The Great War in Europe
List Price: $89.00
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(Worth 6,995 Funagain Points!)
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The Great War in Europe: Deluxe Edition is a new revised and combined edition of two of Ted Raicer's most successful designs for Command magazine, The Great War in Europe and The Great War in the Near East. The Great War in Europe won the Charles Roberts award for best pre-WWII game, and its designer the James F. Dunnigan award for elegance in game design, and was nominated for an Origins award. The latter was nominated for a Charles Roberts award for best pre-WWII game design. Both have been out of print for over a decade, becoming collector's items earning high prices online.
The Great War in Europe (TGWIE) is a division level game (with some 1200 counters) covering all of the First World War In Europe, from the trenches of the western front, the mountains and plains of Italy, the vast expanses of the eastern front, and the Balkans to Gallipoli. The order of battle including infantry, cavalry, army headquarters (with attached artillery), German stosstruppen and Allied tanks. The Great War in the Near East adds in the Turkish fronts in the Caucasus, Egypt/Palestine and Iraq on a division/brigade scale.
TGWIE Deluxe Edition contains many innovative features, including event chits that introduce new weapons, tactics, and political events into the game, Trench Levels for different nations at different points in the war that remove the need to place hundreds of trench markers on the maps, rules to cover the German U-boat campaigns and its effects on US neutrality, and the conversion of the Tsarist army to the weaker units of the demoralized Provisional Government after the fall of the Tsar.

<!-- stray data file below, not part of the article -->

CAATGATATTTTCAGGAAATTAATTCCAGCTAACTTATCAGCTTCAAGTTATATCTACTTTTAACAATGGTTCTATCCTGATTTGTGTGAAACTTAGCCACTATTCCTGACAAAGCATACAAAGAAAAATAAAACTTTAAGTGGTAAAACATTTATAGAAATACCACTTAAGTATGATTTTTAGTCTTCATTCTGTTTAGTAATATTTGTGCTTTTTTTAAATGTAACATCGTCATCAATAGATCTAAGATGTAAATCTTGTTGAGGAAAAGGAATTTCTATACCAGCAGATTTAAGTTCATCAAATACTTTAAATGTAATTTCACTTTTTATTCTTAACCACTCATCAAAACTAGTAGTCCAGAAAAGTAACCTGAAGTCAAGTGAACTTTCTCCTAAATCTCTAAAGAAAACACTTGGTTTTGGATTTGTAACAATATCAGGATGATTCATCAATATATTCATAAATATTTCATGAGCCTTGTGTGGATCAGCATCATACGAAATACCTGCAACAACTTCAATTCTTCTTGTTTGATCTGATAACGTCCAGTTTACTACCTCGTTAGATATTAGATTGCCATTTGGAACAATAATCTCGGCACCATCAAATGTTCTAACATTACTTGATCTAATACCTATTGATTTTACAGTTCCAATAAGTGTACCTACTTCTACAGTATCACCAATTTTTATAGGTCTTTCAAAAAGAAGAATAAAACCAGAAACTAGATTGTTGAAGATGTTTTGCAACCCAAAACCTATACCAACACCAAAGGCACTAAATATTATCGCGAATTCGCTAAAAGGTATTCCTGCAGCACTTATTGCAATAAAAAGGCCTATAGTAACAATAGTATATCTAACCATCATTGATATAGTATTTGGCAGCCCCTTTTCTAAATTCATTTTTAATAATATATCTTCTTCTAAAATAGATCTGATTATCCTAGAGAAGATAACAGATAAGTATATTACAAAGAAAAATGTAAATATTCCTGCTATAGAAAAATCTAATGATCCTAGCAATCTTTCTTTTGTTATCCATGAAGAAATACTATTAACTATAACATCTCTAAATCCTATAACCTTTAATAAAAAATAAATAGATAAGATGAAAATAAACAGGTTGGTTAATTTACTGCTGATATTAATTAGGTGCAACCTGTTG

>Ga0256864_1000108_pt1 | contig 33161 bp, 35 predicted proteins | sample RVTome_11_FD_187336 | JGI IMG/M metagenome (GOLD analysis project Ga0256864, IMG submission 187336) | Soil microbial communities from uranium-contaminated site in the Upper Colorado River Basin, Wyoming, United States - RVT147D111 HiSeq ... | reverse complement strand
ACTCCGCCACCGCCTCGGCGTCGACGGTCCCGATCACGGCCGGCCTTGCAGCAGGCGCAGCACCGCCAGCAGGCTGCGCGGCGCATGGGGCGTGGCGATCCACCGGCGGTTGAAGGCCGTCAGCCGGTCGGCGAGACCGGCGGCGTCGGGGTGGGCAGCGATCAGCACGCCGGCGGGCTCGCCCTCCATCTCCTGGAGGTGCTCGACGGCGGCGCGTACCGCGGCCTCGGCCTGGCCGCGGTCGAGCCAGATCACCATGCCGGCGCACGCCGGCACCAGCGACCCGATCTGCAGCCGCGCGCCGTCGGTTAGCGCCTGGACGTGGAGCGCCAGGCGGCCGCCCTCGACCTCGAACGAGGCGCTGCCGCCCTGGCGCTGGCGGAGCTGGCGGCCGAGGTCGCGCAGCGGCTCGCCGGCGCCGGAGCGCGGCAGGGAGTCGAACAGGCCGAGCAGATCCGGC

Best of all, this is a rare "monster game" that two people can play to completion in a long weekend's gaming. That's because the maps divide the game into Eastern and Western fronts, allowing one player to move and attack in the east, while the other is moving and attacking in the west. No waiting around for 15 minutes while your opponent moves all his divisions, this mechanic effectively cuts playing time for two players (or teams) in half.
Successful as the original games were, Ted has continued to tinker with them since their publication, and the new version adds revisions which improve both history and play balance. (Players of the original version will particularly appreciate the ability to call up Emergency Replacements -- at a cost in victory points.)
The new edition also includes all the scenarios published for the two designs. You can play The Great War in Europe and the Near East separately or together, and play out each year of the war in its own scenario. Plus pre-war variant chits allow you to explore major What-Ifs (what if Teddy Roosevelt won the election of 1912?).
Perhaps best of all, TGWIE Deluxe benefits from the map and counter art of Mark Simonitch, and Rodger's wonderful box art, reflecting the usual high standards you've come to expect from GMT.
With three maps and approximately 1500 1/2-inch counters, The Great War in Europe: Deluxe Edition updates two classic designs in an edition that provides all the challenges and Great War flavor you've come to expect from the designer of Paths of Glory, Clash of Giants, Reds, and Grand Illusion.
It is August 1914, and The Great War is about to begin...